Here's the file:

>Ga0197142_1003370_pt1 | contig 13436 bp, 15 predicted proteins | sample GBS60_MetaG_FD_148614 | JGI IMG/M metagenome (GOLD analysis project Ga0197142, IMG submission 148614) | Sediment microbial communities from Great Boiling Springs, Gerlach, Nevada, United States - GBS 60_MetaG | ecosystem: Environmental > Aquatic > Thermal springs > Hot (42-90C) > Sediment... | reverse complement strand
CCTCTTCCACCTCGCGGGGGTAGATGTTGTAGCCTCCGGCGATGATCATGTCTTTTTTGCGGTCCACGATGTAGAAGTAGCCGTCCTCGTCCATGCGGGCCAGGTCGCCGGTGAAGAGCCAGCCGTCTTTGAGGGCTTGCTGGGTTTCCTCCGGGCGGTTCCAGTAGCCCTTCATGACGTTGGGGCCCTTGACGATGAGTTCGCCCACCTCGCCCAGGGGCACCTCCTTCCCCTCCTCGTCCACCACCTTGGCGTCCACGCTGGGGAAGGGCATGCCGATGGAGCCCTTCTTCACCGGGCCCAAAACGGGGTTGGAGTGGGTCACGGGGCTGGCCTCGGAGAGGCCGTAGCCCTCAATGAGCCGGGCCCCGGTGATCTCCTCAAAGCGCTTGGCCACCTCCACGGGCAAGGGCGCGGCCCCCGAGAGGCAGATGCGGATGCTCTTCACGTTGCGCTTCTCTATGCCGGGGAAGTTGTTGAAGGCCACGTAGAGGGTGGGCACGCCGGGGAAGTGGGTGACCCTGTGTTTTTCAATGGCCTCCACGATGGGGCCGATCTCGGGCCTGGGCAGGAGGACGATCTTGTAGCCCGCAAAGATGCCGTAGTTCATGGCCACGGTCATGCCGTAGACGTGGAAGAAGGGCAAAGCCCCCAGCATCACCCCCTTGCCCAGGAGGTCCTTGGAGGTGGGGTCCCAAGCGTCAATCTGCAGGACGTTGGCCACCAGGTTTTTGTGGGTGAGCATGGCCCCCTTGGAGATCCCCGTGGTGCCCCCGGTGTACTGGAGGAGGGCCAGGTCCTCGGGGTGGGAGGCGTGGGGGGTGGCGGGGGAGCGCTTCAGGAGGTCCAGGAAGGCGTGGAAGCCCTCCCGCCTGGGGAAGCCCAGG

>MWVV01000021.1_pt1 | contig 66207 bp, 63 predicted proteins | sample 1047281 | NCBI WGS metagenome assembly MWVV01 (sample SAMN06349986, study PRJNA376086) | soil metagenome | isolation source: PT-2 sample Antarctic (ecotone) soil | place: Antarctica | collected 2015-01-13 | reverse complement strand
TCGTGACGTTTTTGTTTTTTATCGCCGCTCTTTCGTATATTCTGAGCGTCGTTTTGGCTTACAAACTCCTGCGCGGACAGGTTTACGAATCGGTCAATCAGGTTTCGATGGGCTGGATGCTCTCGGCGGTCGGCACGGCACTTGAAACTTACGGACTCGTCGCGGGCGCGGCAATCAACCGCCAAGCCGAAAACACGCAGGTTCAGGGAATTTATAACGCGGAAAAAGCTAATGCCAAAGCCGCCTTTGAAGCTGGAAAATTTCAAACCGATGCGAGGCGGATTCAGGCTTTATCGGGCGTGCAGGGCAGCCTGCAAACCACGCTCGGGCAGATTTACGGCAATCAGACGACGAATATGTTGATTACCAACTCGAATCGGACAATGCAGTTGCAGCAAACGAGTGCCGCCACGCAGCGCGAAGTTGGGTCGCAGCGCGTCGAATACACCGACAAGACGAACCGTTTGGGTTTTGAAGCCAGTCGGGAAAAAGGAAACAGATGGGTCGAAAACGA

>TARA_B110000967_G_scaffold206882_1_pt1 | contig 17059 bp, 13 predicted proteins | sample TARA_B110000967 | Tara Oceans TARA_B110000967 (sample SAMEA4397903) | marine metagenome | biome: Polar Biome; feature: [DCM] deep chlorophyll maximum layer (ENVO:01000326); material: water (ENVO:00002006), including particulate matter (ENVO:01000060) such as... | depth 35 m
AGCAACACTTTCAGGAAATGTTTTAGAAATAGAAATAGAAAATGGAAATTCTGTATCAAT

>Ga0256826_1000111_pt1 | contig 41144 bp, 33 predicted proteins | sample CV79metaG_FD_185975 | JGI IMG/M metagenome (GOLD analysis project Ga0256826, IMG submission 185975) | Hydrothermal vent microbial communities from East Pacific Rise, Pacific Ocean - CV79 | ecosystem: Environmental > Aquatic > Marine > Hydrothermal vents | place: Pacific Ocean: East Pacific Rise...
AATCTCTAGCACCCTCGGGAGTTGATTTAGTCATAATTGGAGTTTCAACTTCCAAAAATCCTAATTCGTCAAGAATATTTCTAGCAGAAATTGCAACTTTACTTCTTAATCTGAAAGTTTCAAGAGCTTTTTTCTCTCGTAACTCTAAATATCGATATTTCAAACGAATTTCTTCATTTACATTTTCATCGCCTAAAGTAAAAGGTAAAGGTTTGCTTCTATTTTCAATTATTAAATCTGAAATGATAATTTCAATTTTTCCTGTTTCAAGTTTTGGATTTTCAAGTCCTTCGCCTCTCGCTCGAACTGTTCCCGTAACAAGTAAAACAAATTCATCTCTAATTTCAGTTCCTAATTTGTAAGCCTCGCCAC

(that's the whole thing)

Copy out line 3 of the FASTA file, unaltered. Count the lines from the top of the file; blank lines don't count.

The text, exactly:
>MWVV01000021.1_pt1 | contig 66207 bp, 63 predicted proteins | sample 1047281 | NCBI WGS metagenome assembly MWVV01 (sample SAMN06349986, study PRJNA376086) | soil metagenome | isolation source: PT-2 sample Antarctic (ecotone) soil | place: Antarctica | collected 2015-01-13 | reverse complement strand